Puff cups with mango yogurt

Get cooking with kids: part 5

Originally appeared in the March 29, 2012 edition of the Southside Times.

“Don’t judge a book by its cover”—it’s a noble lesson that many parents try to instill in their children; but putting this concept into practice proves to be quite difficult when it comes to food.

For this final installment in our little series geared toward little-ones, I thought it appropriate to offer a dessert.  I entertained several notions before settling on the idea that kids love pudding; and though my mind briefly landed on some sort of custard, I instantly thought about the caloric content and decided to drop it.  Then I realized: it’s all about how you dress it up.

Leaving the knife-work to the grownups (along with extraction of the lighting-hot sheetpan from the oven), the remainder of the procedure is kid-friendly.  You can find puff pastry—a flaky dough that contains many striated layers of butter—in the freezer sections of local grocery chains, and kids enjoy using round cutters to cut-out the shapes.  Though I’ve recommended using mango as the fruit component, it really your call.  The possibilities aren’t necessarily endless, but they’re mind-numbingly abundant.  You don’t have to change the book, but you can certainly change the rules.

 

Puff cups with mango yogurt

Serves 4 – 6

  • 1 sheet of puff pastry, thawed
  • As needed, 1 large egg broken and scrambled (for eggwash)
  • 1 ½ cups low fat vanilla yogurt
  • 1 ½ teaspoons zero calorie sugar substitute
  • 2 tablespoons chopped dried mango (or fruit of choice)

1.  Preheat standard oven to 400 degrees.  Meanwhile, prepare eggwash in a bowl and set aside.  In a large bowl, combine yogurt, sugar substitute, and chopped fruit; reserve in fridge.  Using a large circle cutter or biscuit cutter, cut a circle shape from the dough and place on a parchment-lined sheeptan.  Do one for each cup.  Now, use the same cutter to cut another set (you should have two sets now); and this time, using a slightly smaller cutter, cut another circle.  So what you should have are a set of solid round discs, and a set of donut-shaped discs.

2.  Brush a bit of eggwash around the sides of the solid disc, and set the dough with the hole in it on top.  What will happen is the top portion will puff up, leaving a small cavity for the filling.  Brush top of puff pastry with remaining eggwash, and place in the oven.  Allow to puff up to golden brown (about 10 – 12 minutes).  Remove from oven and allow to cool completely before filling with flavored yogurt.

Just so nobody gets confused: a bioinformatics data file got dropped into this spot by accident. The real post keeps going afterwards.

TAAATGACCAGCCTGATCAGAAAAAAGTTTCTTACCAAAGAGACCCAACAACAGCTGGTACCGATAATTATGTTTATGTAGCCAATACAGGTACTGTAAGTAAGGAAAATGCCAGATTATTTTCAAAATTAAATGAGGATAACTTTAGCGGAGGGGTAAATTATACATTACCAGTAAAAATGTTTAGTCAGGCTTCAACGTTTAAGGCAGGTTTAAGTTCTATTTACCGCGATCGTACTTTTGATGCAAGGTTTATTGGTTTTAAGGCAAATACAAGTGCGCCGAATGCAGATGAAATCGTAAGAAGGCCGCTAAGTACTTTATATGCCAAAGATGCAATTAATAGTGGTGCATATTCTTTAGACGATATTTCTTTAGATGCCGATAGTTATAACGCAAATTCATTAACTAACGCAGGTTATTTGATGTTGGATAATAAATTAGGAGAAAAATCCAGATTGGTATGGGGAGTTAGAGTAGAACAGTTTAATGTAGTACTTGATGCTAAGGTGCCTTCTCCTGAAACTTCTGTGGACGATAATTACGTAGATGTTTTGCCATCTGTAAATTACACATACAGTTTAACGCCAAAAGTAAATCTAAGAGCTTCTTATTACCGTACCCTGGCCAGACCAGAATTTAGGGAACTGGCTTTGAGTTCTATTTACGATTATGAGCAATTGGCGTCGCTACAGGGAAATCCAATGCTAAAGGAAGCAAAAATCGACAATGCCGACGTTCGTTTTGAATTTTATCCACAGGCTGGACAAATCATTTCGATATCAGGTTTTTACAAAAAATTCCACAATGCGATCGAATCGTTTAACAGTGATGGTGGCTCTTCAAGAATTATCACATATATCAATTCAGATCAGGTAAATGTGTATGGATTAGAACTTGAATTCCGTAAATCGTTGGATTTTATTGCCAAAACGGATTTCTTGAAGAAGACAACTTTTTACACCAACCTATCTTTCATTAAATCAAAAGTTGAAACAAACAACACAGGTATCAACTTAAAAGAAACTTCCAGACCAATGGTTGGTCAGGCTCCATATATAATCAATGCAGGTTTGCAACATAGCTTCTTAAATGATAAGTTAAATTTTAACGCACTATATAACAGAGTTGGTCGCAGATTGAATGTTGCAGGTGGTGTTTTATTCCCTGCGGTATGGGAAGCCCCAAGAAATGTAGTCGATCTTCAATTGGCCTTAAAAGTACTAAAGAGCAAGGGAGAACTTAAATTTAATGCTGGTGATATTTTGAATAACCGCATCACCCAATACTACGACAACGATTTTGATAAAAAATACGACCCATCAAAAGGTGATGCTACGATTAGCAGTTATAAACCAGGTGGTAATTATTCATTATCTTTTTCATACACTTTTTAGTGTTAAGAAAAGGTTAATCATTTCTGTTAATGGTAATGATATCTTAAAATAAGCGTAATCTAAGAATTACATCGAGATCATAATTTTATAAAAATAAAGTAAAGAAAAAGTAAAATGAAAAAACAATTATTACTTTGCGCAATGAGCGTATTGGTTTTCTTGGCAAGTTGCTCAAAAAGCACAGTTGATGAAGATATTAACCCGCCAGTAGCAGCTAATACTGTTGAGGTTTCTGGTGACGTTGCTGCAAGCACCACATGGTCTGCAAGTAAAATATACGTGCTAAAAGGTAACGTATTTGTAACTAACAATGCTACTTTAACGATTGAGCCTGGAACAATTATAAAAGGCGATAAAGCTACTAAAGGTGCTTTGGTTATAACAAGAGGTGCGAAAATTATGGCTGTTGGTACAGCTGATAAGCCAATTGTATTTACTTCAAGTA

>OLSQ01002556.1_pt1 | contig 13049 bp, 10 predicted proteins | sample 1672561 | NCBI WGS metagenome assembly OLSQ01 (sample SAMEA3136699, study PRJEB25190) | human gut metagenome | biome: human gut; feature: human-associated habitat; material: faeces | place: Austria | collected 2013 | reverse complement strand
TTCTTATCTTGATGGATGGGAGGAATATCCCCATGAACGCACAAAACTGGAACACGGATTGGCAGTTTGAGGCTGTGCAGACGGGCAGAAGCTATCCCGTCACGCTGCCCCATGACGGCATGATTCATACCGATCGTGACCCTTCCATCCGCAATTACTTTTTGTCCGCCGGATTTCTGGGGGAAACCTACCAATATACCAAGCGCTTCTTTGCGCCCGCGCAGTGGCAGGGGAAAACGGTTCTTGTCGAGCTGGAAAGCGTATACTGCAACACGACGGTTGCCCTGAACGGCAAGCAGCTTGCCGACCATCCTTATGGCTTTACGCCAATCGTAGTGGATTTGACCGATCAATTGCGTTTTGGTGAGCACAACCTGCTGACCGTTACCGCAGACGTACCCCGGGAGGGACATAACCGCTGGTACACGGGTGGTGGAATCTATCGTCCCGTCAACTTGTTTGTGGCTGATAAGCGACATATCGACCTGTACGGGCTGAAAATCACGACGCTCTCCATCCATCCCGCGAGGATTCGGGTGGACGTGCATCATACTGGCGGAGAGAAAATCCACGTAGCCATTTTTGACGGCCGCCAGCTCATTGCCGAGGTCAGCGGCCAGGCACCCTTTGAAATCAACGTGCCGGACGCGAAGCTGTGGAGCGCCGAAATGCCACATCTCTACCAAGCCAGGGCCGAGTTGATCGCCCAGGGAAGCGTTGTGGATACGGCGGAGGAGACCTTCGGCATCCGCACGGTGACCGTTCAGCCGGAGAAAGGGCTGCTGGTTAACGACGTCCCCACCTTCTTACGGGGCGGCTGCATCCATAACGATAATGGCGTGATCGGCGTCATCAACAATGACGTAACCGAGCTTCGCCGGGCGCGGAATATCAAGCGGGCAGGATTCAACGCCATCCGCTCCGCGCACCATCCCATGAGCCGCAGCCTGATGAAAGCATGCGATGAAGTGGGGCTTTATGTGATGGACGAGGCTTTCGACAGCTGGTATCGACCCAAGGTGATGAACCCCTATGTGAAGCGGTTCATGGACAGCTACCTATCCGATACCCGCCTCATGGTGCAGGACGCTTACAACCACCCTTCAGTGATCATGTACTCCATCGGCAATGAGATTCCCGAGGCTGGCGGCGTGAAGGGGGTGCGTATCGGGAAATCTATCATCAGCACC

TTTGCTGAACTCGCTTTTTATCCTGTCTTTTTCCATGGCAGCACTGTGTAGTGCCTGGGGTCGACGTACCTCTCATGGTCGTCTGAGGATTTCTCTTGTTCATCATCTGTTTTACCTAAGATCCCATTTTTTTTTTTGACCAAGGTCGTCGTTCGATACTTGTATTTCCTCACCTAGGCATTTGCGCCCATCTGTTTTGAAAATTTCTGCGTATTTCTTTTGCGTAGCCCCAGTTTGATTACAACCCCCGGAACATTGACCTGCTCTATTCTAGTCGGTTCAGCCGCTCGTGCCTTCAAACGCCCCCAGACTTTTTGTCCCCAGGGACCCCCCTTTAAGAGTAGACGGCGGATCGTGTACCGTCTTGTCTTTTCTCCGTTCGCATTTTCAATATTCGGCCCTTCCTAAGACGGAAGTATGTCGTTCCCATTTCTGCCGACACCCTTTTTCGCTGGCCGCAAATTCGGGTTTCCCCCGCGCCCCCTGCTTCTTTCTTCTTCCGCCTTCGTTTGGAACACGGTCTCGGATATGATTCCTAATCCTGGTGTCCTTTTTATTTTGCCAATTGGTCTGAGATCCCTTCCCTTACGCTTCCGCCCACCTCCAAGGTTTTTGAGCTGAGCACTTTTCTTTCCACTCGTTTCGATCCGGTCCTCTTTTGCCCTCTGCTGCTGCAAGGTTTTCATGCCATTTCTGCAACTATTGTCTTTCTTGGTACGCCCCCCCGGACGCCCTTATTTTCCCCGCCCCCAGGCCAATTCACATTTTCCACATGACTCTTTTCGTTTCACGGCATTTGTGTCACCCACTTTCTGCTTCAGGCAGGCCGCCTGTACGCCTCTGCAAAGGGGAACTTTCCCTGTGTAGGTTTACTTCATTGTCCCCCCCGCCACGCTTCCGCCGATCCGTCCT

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Published in: on March 29, 2012 at 5:31 pm  Leave a Comment  
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Chicken, blue cheese, and prosciutto pinwheels

Get Cooking with Kids: Part 1

Originally appeared in the March 1, 2012 edition of the Southside Times.

The title of this week’s column is no mistake.  Today’s installment marks a five-week series of the same name.  Why?  Well, to honest—it was my wife’s idea.  (And like so many of her novel notions, I had no problem with appropriating the premise for myself.)  Plus, it just sounded fun.

My 18-month-old daughter’s current culinary skill level falls between simply playing with a finished food product, or meticulously composing some sort of Pollack-like masterpiece on the tray of her highchair.  Jackson, on the other hand, is 7 years old, and often eagerly (and quite capably) fills the role of my pint-sized sous chef.  Read more here: (more…)

Spinach artichoke dip

Take this dip for a “spin”

Originally appeared in the February 9, 2012 edition of the Southside Times.

Dips can be questionable.  We’ve all been there:  a casserole dish, wreathed with crispy chips, is filled with what looks like a delicious mixture; yet what you discover is not some savory creation, but rather a suspicious cream cheese concoction or a crock of molten mayonnaise.  Many of these dips are afterthoughts—people literally dump a few ingredients together in the name of saving time.  Read more: (more…)

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Published in: on November 25, 2011 at 12:53 am  Leave a Comment